Saturday, April 24, 2010

Mercury Models

Not too many weeks ago I declared that I would not weigh in on current event issues unless I felt like it. This declaration was not an indication of my lack of interest in more temporally topical goings-on, but simply an acknowledgement that keeping a blog up-to-date on issues is a pain. I would not be re-examining my declaration at all if I was not changing my mind on addressing a specific issue. That issue is vaccination against infectious diseases.

I should be clear upfront on this: “Most childhood vaccines are so very good that I believe parents who prevent their children from getting them are being negligent.”

Perhaps the above statement is not clear enough for some people. How about this one: “Parents who prevent their children from receiving most childhood vaccines are negligent parents and negligent members of the community as a whole.”

The problem with not vaccinating kids is not simply one of personal risk and responsibility. An unvaccinated kid increases risk to vaccinated children. Vaccines are not 100% effective. In every vaccinated group a significant percentage remain either partially or wholly unprotected. For some vaccines the number of unprotected vaccinated individuals is uncomfortably high. Increasing the number of potential carriers in a population puts vaccinated kids at enhanced risk.

Herd immunity is compromised if the ratio of unvaccinated to vaccinated rises above a certain level.  Vaccination is a communal responsibility, not a personal one.   What could possibly lead people to not vaccinate their kids?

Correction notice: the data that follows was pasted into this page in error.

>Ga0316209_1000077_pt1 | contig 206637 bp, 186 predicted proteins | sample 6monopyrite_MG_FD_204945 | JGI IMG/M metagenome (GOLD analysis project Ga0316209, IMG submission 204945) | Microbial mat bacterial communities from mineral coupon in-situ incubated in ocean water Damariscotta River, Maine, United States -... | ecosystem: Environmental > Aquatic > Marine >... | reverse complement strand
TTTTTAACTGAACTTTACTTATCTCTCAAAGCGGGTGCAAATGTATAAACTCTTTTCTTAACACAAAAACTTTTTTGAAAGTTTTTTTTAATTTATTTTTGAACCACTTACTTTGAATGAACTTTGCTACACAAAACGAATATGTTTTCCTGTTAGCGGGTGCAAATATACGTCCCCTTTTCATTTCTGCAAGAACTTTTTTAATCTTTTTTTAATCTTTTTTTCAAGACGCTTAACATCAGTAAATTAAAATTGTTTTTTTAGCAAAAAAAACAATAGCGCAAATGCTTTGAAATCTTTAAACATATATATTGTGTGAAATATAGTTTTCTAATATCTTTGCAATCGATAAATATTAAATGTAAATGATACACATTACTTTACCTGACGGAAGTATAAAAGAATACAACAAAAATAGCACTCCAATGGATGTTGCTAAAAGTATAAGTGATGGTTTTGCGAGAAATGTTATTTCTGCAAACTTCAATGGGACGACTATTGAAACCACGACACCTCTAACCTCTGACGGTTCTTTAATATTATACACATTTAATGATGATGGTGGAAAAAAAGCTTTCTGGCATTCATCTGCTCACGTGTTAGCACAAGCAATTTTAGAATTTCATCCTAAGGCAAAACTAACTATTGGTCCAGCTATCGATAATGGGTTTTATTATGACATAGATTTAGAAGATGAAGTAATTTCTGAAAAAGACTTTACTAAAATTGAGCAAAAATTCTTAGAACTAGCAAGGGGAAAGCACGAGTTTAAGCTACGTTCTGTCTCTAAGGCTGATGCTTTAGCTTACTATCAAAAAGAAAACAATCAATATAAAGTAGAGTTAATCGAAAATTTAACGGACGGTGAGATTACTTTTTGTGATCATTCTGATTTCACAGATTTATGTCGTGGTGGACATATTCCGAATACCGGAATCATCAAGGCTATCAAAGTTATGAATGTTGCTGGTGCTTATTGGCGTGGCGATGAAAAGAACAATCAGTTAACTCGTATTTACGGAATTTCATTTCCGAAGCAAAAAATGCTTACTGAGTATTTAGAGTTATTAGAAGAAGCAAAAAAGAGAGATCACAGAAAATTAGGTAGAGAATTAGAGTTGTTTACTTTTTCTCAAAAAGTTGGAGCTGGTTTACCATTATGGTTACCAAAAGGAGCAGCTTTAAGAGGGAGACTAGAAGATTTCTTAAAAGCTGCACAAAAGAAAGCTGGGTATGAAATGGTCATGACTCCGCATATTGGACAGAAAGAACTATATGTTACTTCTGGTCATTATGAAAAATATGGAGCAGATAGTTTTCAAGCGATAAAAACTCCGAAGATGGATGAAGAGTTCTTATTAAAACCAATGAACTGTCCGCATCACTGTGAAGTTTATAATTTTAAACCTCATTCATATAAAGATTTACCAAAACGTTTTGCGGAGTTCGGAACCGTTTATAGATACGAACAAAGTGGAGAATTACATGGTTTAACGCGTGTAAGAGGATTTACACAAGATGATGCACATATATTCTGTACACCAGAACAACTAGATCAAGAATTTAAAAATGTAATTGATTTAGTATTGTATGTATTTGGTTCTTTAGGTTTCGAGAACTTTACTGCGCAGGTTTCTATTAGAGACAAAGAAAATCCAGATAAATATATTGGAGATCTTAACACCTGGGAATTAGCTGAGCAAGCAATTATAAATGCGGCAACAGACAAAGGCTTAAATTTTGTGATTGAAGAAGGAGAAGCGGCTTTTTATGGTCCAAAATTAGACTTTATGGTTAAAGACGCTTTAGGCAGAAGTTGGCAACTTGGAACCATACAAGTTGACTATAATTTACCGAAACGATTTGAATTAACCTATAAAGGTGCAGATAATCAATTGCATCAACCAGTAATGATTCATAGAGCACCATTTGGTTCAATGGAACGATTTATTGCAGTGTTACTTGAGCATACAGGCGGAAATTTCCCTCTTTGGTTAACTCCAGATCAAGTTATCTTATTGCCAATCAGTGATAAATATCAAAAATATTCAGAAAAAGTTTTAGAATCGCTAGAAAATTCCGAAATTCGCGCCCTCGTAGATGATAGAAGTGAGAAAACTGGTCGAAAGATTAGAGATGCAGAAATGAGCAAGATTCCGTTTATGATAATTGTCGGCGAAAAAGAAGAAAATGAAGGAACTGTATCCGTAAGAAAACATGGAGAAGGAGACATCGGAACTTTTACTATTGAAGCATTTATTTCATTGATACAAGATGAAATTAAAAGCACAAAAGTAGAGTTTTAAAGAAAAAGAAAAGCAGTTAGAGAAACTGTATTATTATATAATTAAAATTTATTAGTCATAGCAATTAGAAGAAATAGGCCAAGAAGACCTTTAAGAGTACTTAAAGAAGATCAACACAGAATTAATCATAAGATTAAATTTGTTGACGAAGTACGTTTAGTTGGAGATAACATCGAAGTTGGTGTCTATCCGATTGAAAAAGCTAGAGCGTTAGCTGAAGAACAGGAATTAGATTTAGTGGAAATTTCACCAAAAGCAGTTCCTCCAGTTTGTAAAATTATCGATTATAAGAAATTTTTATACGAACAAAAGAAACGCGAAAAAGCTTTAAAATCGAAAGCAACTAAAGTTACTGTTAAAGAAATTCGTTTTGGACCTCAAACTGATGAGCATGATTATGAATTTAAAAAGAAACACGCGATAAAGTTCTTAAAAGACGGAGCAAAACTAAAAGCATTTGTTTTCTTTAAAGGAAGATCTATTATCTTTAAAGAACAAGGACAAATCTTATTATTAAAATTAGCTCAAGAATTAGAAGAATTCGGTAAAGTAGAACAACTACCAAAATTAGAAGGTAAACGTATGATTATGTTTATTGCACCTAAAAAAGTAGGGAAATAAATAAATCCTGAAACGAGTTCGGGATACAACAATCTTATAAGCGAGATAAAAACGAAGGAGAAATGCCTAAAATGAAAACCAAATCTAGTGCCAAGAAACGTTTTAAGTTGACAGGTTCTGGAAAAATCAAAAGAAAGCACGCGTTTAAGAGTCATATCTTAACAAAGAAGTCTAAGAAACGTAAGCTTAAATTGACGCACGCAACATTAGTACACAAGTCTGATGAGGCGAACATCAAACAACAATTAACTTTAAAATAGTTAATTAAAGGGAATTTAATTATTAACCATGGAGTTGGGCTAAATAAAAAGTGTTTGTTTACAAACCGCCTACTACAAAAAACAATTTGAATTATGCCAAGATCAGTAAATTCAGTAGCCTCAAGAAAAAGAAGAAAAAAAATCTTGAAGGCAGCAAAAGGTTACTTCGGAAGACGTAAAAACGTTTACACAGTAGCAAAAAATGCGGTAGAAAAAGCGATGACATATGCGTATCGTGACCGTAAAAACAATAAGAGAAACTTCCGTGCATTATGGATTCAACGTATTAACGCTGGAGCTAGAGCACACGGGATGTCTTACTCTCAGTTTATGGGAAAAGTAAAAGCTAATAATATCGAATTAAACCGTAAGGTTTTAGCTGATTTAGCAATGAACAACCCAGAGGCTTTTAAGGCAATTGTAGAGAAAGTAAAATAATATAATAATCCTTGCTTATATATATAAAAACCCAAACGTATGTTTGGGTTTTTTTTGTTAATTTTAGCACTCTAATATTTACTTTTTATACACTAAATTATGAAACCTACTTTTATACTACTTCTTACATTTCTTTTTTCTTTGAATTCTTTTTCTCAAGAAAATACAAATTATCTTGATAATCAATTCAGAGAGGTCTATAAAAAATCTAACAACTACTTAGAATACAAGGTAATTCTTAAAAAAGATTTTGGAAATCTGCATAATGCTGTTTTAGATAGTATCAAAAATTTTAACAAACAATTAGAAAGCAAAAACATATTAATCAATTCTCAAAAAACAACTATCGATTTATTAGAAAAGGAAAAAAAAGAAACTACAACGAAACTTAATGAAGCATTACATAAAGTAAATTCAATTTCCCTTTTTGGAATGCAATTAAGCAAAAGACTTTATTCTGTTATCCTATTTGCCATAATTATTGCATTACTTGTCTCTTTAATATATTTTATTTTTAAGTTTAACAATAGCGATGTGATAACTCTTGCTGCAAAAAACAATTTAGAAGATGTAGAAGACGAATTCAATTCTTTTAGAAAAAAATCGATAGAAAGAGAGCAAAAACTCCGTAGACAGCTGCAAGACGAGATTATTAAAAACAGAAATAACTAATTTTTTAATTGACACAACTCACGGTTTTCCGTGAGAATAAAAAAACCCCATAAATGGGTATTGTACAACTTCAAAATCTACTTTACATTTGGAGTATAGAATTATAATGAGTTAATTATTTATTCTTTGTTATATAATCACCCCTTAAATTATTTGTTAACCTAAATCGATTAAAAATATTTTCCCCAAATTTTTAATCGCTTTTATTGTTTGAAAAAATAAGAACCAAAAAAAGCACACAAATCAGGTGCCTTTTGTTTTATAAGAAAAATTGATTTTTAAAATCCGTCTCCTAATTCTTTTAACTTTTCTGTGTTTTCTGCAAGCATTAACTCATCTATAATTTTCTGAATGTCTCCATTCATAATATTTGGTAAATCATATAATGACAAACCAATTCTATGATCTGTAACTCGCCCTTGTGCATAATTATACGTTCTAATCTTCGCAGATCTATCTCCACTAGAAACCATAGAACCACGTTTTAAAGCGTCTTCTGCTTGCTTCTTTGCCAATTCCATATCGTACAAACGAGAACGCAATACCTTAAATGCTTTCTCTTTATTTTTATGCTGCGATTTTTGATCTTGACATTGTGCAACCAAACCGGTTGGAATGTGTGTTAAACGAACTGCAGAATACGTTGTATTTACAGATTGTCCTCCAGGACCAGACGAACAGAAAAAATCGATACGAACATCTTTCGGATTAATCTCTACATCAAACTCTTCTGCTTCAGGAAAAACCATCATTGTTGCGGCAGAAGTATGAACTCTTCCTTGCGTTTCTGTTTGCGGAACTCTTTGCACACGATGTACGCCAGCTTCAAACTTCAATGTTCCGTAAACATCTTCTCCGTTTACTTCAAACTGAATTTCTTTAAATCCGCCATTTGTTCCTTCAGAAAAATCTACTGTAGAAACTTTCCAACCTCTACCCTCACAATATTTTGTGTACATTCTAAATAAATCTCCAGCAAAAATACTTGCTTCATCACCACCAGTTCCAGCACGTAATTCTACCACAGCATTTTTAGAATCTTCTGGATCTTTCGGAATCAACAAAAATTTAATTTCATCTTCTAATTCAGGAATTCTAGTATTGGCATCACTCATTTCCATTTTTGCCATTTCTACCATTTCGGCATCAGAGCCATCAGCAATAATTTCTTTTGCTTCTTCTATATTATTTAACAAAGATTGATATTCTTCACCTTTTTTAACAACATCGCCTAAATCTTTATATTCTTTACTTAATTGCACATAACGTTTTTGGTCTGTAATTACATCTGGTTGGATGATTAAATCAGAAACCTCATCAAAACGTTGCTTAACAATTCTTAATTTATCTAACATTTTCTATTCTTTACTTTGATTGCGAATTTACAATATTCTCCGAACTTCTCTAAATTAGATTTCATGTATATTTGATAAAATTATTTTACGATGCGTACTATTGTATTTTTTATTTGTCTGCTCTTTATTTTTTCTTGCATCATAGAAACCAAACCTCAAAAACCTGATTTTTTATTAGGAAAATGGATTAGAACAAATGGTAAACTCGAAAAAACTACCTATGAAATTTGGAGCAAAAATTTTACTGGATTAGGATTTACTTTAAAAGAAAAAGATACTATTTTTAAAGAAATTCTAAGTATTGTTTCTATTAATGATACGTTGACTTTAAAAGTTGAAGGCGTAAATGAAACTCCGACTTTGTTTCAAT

A recent poll shows that as much as 25% of Americans think that vaccines cause autism; as many as 10% of these may refuse to vaccinate their kids. Since this delusional mindset is not evenly spread throughout the US there are pockets where vaccine saturation is not high enough to cause a herd immunity.

Kids in these insufficiently vaccinated communities experience an enhanced level of risk. Kids even visiting these communities are at more risk. Kids in adequately vaccinated communities who are visited by members of the poorly vaccinated communities are put at greater risk. The risk is invisible and potentially deadly.

The issue has been raised by some recent statements I have made where I expressed a lack of support for some vaccinations. Specifically I said that I did not like the VZ (Varicella zoster or chicken pox) vaccine. The statements were not a misquotation and I would say that they were also not taken out of context except that a contextual superstructure has arisen about all vaccine-related statements which inhibit examining vaccinations rationally.